Audi teams up with Nvidia for self-driving cars

German car giant and American tech company collaborate on fully autonomous cars, production models due in 2020

Audi has released firm details of its autonomous future, which will be powered by hardware from Californian technology company Nvidia.

Audi and Nvidia have worked together for around a decade, with Nvidia providing graphics chips for Audi’s excellent ‘Virtual Cockpit’ digital dashboard, as well as its navigation systems.

This latest news is more significant, however, as the Audi-Nvidia tie-up has produced a car capable of ‘level four’ automation, meaning it requires no driver input whatsoever.

The announcement came this week at the Consumer Electronics Show (CES) in Las Vegas, where an Audi Q7 used artificial intelligence to learn and autonomously drive a route it had been analysing for just four days; programming such a journey manually would have taken months.

The autonomous Q7 uses Nvidia’s latest supercomputer, called Xavier, which is roughly the size of a tablet computer. Xavier can ‘read’ the road environment, making real-time decisions based on other drivers’ and pedestrians’ behaviour, road markings, traffic lights and other cues. Xavier is capable of ‘deep learning’, a branch of artificial intelligence that mimics the function and structure of the human brain.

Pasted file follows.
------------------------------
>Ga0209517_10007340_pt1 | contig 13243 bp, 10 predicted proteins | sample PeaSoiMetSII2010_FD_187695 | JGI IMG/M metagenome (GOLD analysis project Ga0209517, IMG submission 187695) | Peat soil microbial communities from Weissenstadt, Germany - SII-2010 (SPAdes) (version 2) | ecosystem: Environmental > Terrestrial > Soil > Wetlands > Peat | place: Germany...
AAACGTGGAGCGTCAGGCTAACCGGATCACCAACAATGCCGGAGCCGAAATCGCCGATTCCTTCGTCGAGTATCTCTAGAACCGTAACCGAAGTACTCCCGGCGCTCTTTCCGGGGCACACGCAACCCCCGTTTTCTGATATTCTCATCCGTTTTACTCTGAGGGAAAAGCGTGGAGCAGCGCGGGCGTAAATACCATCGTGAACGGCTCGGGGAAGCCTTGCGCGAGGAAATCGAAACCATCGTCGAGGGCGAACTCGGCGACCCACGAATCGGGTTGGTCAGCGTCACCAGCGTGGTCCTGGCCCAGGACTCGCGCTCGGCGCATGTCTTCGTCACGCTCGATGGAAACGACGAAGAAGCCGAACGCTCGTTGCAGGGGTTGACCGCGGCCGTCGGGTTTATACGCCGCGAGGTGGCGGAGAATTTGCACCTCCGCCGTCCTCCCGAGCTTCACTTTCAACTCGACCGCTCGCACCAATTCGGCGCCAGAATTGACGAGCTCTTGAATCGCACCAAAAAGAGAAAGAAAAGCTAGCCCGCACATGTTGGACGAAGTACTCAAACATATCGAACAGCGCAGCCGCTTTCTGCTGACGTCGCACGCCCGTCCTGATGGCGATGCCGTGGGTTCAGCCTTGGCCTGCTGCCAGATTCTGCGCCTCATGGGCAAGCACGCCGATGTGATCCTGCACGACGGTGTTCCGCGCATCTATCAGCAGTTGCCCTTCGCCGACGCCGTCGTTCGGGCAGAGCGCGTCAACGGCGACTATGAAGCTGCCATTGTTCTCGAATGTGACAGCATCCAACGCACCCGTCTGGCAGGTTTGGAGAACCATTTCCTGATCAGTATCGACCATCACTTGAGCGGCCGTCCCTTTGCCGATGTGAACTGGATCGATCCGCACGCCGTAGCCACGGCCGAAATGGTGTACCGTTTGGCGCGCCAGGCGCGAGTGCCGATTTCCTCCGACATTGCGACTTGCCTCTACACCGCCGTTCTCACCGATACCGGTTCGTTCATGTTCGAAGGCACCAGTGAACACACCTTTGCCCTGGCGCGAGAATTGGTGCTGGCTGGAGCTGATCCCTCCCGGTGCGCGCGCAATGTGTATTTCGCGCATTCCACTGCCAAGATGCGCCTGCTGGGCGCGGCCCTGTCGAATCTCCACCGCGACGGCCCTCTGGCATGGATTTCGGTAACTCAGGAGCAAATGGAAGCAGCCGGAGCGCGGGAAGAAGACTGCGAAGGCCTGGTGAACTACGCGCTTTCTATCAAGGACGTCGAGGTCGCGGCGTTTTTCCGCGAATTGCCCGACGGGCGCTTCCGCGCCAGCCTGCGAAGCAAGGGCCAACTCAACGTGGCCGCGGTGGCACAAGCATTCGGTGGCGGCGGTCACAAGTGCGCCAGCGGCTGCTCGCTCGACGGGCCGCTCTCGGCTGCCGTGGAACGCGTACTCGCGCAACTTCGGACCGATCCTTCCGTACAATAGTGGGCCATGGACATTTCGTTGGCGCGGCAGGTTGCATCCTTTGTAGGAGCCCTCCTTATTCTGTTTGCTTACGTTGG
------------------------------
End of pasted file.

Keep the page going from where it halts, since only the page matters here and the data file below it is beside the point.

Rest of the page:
Xavier will also support full voice recognition and be able to lip-read – so you won’t have to turn down your stereo’s volume to instruct it. Facial recognition and eye-movement tracking software will ensure you pay attention to your surroundings, partly because current regulations hold the driver fully responsible for any car, even an autonomous one.

Nvidia CEO Jen-Hsun Huang said Audi’s cars, when fitted with the Xavier system, “should be able to drive address-to-address in large parts of the world,” with the system entering a ‘co-pilot’ mode on roads that haven’t been sufficiently mapped. Huang said Nvidia and Audi have “been able to teach a car how to drive, an achievement that was impossible until recently”.

Nvidia isn’t new to the world of autonomous driving: its Drive PX chips have been the brains behind Volvo’s self-driving test cars for a couple of years now, but the new Xavier computer – as well as the partnership with Audi – signals the next step in autonomous cars is right around the corner.

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